A contrast in approaches yesterday.
Liberal Leader Tony Abbott was out and appealing again to the golden oldies -- this time a gathering of war veterans. Julia Gillard had younger people on her agenda with a national broadband opening in Tasmania followed by another occasion to put on a hard hat and talk about jobs and training.
Each leader was playing to their strengths really. In picture terms another winning day for Labor. A lot of men in suits just don't attract the attention of the casual television news viewer.
What might have got the attention was Australia's most famous television journalist. Mark Latham steals the show wherever he bobs up and I have to admit I like his style in asking the kind of questions that journalists avoid. I mean, how does Tony feel these days about his role in getting Pauline Hanson put in the slammer? Tony prefers not to confront that particular piece of history.
This morning on Melbourne's Triple M radio station the Opposition Leader made a good fist of turning the Latham interruption of his campaign day to his advantage by noting that that Labor's judgment could not be trusted, with Mr Latham being the party's candidate for prime minister just a few elections ago.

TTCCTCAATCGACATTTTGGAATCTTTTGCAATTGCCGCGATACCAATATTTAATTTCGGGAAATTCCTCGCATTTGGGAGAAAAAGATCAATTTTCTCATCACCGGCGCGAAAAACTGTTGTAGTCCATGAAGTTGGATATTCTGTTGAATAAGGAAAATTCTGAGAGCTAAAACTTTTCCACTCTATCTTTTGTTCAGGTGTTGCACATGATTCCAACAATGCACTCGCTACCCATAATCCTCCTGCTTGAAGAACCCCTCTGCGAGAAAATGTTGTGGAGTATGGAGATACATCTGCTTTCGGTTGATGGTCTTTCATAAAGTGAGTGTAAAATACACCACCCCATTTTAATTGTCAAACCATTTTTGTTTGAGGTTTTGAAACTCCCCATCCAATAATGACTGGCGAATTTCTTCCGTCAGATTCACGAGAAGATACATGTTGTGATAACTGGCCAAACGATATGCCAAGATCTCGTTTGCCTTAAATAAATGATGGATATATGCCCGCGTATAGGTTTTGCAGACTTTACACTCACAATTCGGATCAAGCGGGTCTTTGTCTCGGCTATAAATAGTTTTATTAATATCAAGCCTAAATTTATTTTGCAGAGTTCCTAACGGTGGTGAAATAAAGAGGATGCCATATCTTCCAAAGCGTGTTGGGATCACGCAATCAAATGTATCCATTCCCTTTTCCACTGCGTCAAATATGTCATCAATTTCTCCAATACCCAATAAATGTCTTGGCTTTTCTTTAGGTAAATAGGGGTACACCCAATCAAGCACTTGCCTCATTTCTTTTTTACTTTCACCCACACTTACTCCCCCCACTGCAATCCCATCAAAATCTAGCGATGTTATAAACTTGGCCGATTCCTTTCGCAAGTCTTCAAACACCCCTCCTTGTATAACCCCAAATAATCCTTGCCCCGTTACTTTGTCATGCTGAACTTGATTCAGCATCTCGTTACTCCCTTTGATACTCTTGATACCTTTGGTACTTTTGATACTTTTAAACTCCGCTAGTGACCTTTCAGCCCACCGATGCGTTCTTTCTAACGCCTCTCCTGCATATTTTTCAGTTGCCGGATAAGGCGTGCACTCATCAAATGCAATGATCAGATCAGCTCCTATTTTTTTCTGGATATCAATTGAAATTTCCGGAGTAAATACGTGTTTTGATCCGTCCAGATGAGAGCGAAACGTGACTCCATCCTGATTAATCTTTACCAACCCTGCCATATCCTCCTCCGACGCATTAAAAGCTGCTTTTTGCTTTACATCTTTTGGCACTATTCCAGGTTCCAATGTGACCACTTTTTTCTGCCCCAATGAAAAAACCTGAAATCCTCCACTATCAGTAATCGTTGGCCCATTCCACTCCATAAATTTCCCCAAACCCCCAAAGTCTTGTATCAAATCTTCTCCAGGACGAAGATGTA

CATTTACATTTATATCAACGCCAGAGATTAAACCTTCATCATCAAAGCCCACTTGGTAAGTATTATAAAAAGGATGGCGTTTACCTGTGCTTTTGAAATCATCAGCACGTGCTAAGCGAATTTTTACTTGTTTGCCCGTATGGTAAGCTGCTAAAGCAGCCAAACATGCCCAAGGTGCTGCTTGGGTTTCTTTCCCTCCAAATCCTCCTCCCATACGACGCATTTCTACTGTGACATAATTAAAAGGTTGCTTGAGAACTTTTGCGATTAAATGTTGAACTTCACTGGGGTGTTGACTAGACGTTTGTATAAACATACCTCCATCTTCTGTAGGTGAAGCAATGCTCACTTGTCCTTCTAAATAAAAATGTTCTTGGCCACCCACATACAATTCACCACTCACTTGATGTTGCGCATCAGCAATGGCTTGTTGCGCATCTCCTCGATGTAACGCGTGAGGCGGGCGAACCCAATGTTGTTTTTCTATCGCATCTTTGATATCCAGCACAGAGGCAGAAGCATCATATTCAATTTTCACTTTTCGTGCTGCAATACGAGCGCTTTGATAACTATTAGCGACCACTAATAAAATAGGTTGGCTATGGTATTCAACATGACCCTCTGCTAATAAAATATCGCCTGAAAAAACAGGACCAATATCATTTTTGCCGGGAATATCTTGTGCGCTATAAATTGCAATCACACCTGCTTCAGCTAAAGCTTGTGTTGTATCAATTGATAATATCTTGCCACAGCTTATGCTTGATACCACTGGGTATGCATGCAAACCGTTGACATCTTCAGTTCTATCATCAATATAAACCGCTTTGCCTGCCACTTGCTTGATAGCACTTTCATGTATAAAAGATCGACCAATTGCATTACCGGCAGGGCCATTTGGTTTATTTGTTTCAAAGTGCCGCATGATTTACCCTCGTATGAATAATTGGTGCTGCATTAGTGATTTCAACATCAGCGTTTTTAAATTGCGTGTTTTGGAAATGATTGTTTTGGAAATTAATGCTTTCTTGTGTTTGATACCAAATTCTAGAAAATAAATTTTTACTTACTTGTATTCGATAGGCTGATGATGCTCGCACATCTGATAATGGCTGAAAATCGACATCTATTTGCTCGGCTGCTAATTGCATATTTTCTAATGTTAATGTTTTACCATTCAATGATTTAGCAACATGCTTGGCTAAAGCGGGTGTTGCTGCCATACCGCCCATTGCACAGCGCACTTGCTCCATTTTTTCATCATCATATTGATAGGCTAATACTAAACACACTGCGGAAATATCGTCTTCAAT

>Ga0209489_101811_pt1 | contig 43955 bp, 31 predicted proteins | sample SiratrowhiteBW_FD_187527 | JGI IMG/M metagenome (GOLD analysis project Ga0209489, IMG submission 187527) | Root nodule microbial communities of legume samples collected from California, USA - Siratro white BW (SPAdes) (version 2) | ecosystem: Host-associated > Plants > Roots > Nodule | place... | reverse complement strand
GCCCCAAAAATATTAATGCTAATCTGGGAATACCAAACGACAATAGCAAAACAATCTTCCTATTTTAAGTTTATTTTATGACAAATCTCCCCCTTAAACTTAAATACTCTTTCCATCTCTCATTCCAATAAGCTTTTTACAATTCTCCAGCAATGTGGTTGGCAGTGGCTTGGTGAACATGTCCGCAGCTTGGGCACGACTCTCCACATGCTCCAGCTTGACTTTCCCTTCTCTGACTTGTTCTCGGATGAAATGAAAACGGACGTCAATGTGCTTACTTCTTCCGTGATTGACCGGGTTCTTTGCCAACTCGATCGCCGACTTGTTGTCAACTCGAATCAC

"They wanted him to be prime minister," Mr Abbott said. "What does it say about them -- this is the bloke they gave us in the 2004 election; is their judgment any better now?"
He said in 2007 Labor leader Kevin Rudd won the election "but they thought so little of him that he was executed by the faceless men".
Sunday night's 60 Minutes still will be compulsory viewing for all political junkies. And it is worth remembering before Mark Latham is dismissed as just being a discontented nutter that he has written some very fine pieces for the Financial Review about the state of modern Australian politics.
I for one will be intrigued his analysis of modern election campaigning.